This is the first in an ongoing series of updates from Harvard Astronomer Avi Loeb, who heads The Galileo Project, documenting his team’s expedition to attempt the recovery of an interstellar object from the floor of the Pacific Ocean. This entry covers Days 1-2 (June 11-12, 2023) of the team’s expedition.
We left my home and headed to Hanscom Airport in Bedford, Massachusetts, on our way to Denver, Colorado, from where we were scheduled to depart for Australia the following morning.
Last week was marked by the news about a report by the whistleblower David Grusch who served as a representative to the Task Force on Unidentified Anomalous Phenomena (UAP) within the US Department of Defense (DoD). Grusch says recoveries of extraterrestrial objects of non-human origin have been ongoing for decades by the US Government, allies, and defense contractors.
So far, Grusch’s story is about hearsay and classified documents in the absence of any physical evidence, images, or scientific data. It is unclear whether we will ever see the evidence–even if it exists–because the government is hiding it behind the veil of national security.
In recent days, an avalanche of reporters asked me for comments about Grusch’s story. The last three of them called on short notice from the US, UK, and Canada, just hours before we left for Australia. In the last interview, I expressed my hope that updates on our cosmic neighborhood will be included in the 2024 State of the Union address by President Biden.
Grusch’s story broke out just days before my trip to lead an expedition of the Galileo Project to the Pacific Ocean, aiming to discover whether the first recognized interstellar meteor, IM1, was a craft from an extraterrestrial civilization. In contrast to the storyline provided by David Grusch, all scientific findings of the Galileo Project will be open to the public. Our expedition boat is fittingly named “Silver Star.”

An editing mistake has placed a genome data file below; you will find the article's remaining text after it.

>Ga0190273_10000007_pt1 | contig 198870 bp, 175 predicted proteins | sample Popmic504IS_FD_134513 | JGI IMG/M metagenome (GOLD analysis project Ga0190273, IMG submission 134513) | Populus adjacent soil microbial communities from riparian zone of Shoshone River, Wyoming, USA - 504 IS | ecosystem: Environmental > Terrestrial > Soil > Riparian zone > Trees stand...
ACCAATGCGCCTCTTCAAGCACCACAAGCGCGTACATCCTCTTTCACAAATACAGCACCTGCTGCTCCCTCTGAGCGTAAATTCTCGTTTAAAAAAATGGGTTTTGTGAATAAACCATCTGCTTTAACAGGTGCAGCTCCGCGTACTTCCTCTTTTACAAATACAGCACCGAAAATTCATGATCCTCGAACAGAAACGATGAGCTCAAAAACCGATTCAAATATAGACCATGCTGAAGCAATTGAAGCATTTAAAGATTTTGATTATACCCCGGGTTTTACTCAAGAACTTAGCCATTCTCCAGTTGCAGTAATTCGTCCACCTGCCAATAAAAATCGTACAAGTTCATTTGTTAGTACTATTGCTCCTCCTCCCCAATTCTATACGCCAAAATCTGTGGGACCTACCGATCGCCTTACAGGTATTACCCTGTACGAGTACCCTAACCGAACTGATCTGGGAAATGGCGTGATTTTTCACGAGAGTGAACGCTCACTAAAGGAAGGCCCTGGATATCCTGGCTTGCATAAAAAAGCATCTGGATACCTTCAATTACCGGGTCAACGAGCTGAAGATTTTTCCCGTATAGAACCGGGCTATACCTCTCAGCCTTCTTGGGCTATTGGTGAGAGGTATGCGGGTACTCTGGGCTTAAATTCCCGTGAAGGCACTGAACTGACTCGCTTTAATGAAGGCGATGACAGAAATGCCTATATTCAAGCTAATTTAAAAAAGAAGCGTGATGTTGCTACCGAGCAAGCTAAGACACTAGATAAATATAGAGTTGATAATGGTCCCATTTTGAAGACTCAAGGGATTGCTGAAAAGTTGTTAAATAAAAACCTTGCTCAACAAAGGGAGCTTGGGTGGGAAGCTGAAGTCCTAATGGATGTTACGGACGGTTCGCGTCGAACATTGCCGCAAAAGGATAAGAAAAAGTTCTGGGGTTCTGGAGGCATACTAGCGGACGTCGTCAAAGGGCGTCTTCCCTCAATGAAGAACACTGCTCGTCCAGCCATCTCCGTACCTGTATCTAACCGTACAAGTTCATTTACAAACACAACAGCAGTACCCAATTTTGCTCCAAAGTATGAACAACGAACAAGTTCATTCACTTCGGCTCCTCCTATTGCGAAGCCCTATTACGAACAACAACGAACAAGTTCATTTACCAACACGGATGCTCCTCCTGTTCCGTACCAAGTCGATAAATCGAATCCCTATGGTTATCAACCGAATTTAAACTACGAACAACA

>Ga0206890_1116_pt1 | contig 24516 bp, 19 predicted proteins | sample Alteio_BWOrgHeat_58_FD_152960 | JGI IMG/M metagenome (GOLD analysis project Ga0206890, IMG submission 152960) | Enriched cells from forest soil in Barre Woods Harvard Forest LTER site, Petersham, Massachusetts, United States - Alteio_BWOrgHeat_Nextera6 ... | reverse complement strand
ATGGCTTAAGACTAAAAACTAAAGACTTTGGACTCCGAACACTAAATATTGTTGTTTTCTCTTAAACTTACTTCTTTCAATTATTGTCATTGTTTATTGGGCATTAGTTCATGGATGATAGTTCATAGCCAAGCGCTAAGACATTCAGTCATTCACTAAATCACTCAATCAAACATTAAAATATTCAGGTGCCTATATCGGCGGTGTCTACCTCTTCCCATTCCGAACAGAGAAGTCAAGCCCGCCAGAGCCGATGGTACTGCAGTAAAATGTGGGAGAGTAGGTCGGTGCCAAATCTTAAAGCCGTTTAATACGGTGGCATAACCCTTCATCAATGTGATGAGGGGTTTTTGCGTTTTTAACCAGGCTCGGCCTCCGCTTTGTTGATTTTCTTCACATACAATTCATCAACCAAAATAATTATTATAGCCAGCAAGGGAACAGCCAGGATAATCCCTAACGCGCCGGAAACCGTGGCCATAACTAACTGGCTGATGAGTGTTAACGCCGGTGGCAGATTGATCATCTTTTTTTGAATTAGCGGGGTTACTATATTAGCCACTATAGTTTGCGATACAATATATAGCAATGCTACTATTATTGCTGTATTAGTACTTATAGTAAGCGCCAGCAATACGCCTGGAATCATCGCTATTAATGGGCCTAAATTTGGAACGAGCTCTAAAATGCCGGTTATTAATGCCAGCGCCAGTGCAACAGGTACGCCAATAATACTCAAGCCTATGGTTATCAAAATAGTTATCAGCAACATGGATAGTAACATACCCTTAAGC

From the boat, we will surely see many stars in the night sky, given the lack of artificial light pollution. Perhaps IM1 came from one of them. But even more importantly, the question is whether IM1 originated from another technological civilization. And even more important than that is the question of whether the senders were more technologically advanced than we are, in which case we can learn from them as if they represent our technological future.
The filming crew that joins the expedition took special notice of the compass that my wife gifted me last year for my 60th birthday exactly a year ago, in a special event with my former students and postdocs at Martha’s Vineyard. Here’s hoping that this compass will guide us to our interstellar treasure.
I met my wife on a blind date. When embarking on an interstellar date, it is natural to look in the mirror and imagine a similar dating partner. Still, reality may have a more uplifting quality to it. We created artificial intelligence (AI) in our image, but we might be inspired to imitate extraterrestrials if they represent better angels than our nature.
My mother told me that when she first saw me as a newborn in the delivery room, my eyes were wide open with wonder about the new world that surrounded me. A recent profile in the Smithsonian Magazine also characterized me with the quality of wonder based on my search for extraterrestrial artifacts. I was born on a farm and collected eggs throughout my childhood. Now, I am traveling to the Pacific Ocean to collect interstellar fragments that may be a hundred times smaller. A day after my return from the expedition, I will chair the scientific advisory board of the Starshot project, aiming to send a gram-mass spacecraft to the nearest star system. Altogether, the items I am most passionate about became smaller over the years.